If you're in the mortgage process currently or if you will be soon, there is a tremendously important development to be aware of. The net effect is that rates are about to go up and, in some cases, they already have.
The culprit is the new "adverse market fee" announced for all refinances guaranteed by Fannie Mae or Freddie Mac on or after December 1st. To hit that date with some lenders, your loan would need to close by mid-to-late October! Given the high demand for mortgages, new loans will take at least that long in many cases.
The fee will result in rates moving higher by 0.125-0.25% (or in additional closing costs equal to 0.5% of the loan amount). While that might not sound significant, this is the biggest change of its kind, ever. We already had a sneak preview of the fallout when the fee was implemented WITHOUT advance notice in early August. Rates reacted swiftly (arguably a bit more swiftly than they're about to, but it's proof of concept nonetheless) before recovering after the fee was delayed.
More important than the size of the rate increase is the certainty. We essentially never get this kind of advanced notice about ANY guaranteed rate changes, let alone reasonably big changes. This is why we were able to discuss an uncommonly strong case for locking last week.
So what should you do if you need a mortgage or are already in the process?
First off, it may already be too late. More than a few lenders have already reinstated the fee. Others have announced cut-off dates for certain lock periods. For example, if you want to lock your rate for 45 days, one lender has a cut-off date of September 27th, but if you need a 60 day lock, it's September 12th. Another lender is simply reinstating the fee across the board (for all lock time frames) on Monday the 14th.
As such, the best bet is to find out your lender's policy and proceed accordingly. Time is of the essence. As lenders accept more applications and locks, some will be forced to reinstate the fee earlier than anticipated due to the implications for longer turn times. In fact, in general, it's good to remember that the mortgage industry is slammed right now. The turn times you may have experienced in the past have no bearing on the present. The process is twice as long as it used to be in many cases.
How about purchase loans? After all, the fee specifically applies to refinances, so purchase loans should be safe, right? This is mostly true, but not unequivocally. While the fee won't show up as a separate line item on purchases, some lenders may simply be more conservative when setting their base rates. Also, consider higher demand for refinances as borrowers rush to lock. This can increase turn times for purchase borrowers, and longer turn times mean slightly higher rates, all other things being equal. Bottom line, the sense of urgency should still be there for purchase mortgages.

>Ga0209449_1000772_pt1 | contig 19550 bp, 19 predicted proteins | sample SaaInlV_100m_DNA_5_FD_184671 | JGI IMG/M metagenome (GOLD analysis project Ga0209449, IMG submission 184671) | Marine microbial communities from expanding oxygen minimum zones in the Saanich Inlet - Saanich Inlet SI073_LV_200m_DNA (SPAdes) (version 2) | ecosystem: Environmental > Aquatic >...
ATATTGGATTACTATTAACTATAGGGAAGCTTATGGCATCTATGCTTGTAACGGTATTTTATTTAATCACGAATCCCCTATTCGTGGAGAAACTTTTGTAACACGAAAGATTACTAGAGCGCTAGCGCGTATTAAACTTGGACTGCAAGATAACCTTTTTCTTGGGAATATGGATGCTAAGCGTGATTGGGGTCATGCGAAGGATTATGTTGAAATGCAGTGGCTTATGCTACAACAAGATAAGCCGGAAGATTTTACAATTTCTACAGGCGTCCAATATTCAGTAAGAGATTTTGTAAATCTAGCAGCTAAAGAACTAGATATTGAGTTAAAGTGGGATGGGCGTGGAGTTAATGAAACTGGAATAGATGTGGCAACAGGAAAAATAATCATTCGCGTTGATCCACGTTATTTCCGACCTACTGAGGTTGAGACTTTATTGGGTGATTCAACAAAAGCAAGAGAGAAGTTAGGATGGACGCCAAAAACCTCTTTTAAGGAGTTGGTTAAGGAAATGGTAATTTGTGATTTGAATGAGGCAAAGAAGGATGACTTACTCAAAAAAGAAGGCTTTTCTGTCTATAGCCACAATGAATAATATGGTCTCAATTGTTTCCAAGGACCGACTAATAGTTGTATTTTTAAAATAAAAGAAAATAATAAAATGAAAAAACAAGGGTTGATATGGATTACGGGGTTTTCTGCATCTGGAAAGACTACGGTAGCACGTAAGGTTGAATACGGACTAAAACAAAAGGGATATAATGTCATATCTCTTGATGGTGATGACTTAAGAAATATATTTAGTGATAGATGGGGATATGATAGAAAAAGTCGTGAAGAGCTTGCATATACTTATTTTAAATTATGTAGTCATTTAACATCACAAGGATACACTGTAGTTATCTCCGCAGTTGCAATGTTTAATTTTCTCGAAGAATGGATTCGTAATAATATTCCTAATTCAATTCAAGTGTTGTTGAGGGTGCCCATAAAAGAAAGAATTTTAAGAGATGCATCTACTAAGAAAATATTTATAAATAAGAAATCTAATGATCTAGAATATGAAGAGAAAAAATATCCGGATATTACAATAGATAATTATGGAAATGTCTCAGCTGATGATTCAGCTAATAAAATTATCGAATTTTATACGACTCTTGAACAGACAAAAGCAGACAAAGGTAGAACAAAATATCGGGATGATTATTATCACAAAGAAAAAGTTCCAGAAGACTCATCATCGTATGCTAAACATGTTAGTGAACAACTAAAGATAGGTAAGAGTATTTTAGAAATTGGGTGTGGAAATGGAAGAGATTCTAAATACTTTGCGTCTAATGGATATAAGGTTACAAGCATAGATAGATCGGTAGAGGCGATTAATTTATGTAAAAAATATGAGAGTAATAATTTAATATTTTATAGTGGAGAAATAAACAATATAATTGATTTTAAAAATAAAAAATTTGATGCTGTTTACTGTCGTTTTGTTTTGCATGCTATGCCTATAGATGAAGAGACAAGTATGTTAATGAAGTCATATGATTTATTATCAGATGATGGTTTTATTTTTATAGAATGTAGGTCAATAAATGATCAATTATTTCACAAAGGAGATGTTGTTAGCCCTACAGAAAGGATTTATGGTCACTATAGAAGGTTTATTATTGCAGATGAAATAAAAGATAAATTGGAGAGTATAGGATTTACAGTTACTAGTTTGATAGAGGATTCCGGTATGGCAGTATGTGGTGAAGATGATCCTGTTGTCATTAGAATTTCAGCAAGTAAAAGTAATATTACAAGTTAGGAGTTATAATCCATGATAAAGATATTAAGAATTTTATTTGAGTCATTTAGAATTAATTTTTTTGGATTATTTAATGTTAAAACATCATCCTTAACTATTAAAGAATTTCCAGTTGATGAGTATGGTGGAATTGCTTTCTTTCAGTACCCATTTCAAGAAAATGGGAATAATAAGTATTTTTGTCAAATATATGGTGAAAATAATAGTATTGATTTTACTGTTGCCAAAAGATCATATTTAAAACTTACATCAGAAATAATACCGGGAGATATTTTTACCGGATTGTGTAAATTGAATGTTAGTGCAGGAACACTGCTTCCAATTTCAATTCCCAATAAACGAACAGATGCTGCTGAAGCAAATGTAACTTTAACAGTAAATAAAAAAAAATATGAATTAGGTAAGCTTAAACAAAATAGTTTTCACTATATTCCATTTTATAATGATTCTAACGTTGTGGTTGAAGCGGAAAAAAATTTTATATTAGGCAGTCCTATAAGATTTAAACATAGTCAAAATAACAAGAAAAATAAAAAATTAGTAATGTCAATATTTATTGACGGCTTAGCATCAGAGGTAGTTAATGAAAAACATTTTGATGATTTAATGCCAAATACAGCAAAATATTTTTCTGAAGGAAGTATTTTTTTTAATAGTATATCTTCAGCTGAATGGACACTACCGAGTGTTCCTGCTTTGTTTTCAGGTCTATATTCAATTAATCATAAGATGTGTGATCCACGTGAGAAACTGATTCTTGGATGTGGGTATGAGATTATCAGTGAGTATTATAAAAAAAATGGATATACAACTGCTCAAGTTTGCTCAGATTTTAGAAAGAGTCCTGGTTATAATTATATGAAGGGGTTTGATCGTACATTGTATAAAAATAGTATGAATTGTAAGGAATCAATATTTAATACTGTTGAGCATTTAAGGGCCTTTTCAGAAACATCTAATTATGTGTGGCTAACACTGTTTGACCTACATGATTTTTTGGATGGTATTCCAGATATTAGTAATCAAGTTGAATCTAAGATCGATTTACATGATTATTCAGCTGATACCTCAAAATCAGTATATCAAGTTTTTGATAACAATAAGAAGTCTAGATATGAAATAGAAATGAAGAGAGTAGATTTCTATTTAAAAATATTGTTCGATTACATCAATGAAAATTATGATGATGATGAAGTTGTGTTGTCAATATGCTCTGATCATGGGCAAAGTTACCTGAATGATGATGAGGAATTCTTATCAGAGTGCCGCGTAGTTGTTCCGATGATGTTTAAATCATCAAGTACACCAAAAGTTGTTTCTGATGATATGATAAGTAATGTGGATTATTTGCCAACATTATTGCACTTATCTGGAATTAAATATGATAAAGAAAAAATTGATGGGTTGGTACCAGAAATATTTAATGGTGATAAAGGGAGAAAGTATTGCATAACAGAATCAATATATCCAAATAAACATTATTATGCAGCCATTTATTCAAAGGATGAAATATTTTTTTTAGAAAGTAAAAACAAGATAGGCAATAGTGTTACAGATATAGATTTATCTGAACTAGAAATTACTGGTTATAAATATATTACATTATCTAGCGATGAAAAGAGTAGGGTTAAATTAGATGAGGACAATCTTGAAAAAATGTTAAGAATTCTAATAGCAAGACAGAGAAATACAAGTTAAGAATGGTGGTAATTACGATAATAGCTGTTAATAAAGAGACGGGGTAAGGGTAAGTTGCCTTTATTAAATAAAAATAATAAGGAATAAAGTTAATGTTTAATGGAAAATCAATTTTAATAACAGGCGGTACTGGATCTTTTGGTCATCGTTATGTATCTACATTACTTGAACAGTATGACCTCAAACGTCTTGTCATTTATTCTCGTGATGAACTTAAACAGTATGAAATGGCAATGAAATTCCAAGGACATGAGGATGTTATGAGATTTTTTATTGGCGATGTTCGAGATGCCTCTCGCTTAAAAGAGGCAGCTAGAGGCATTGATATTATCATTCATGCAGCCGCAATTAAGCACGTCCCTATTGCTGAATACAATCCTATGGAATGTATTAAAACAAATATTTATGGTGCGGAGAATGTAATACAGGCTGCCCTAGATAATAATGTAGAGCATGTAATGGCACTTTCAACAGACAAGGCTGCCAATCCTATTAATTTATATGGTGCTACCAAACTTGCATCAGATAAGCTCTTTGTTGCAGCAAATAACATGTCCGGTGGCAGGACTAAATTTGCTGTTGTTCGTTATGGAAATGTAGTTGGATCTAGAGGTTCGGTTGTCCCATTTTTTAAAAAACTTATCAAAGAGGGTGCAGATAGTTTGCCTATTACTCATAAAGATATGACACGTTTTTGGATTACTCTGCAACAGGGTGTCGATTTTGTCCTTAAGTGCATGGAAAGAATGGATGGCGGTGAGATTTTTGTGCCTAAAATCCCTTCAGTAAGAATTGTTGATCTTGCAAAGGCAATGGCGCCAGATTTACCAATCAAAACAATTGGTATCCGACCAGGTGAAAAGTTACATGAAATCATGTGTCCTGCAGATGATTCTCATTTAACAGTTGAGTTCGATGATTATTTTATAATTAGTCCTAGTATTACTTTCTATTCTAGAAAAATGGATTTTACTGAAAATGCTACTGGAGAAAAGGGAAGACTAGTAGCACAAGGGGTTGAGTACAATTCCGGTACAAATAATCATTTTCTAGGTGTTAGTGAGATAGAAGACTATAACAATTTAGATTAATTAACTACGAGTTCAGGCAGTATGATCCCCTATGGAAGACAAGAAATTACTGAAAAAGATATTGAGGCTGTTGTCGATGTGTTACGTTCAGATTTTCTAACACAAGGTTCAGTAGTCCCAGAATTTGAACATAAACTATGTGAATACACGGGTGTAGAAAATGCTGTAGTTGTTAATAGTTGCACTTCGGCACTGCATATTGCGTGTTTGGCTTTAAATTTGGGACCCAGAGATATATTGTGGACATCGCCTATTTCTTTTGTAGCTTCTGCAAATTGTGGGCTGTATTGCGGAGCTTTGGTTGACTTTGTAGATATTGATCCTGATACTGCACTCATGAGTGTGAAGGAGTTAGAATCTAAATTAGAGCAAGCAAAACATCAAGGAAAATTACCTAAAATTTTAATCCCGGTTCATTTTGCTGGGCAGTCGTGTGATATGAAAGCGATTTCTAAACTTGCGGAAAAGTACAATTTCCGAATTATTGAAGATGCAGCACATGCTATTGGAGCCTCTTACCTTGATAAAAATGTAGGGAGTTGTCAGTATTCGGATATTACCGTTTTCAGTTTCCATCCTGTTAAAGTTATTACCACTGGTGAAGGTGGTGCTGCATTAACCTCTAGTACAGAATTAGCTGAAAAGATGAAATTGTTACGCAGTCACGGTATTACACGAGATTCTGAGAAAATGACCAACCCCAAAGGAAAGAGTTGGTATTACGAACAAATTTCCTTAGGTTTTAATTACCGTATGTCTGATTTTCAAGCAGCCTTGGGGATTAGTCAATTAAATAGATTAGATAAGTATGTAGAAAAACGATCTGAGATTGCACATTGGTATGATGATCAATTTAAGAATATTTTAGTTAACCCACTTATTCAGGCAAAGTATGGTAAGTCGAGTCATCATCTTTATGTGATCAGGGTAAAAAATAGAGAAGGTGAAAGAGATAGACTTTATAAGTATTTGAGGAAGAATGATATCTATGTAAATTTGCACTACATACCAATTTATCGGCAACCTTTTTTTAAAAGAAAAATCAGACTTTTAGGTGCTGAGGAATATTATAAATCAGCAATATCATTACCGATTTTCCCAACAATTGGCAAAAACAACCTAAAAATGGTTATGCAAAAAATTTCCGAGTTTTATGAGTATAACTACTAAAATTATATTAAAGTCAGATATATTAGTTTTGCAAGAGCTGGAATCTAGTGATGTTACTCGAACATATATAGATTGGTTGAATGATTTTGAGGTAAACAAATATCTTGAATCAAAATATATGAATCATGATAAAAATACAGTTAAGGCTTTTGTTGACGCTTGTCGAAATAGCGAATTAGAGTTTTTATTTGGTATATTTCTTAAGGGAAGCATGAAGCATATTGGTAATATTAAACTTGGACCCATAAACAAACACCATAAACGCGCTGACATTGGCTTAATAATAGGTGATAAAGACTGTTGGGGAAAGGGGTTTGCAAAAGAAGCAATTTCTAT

Is there any way this won't be at least as bad as expected? In other words, is there a chance this won't result in rates moving at least 0.125% higher? When all is said and done, no. The only way that could even appear to be the case would be if lenders were already nudging rates relatively higher in the past week or two. Indeed, there isn't another great way to explain the level of upward drift in rates seen at some lenders recently.
Upward drift? Yes, you may have seen news articles discussing "all-time low" mortgage rates this week, but that's definitely not the case. The source of confusion, as usual, is Freddie Mac's weekly rate survey which moved too slowly to capture the actual all-time lows in early August. The survey also neglects to count rate movement on Thursdays and Fridays which often results in discrepancies between news headlines and reality.
While the adverse market fee is the biggest concern for the mortgage market, lenders still have to pay attention to volatility in the broader bond market. Thankfully, there wasn't much volatility this week. Bonds spent most of their time following the drama in the stock market.
The chart above is a fairly isolate example. In the bigger picture, stocks are still soaring, and bonds/rates are still in a historically low, narrow range.
Looking ahead to next week, the biggest potential market mover will be the Federal Reserve's policy announcement. Gone are the days of wondering whether or not the Fed will hike or cut rates. Their policy rate is at 0-0.25% and not moving any time soon. Rather, the Fed will communicate its policy by changing verbiage in the statement, updating its forecasts, and possibly even by tweaking the way it buys bonds. Ultimately, nothing they do next week should be bad for rates in the long term (quite the opposite, actually), but there is always the risk of a volatile, counter-intuitive reaction on Fed day.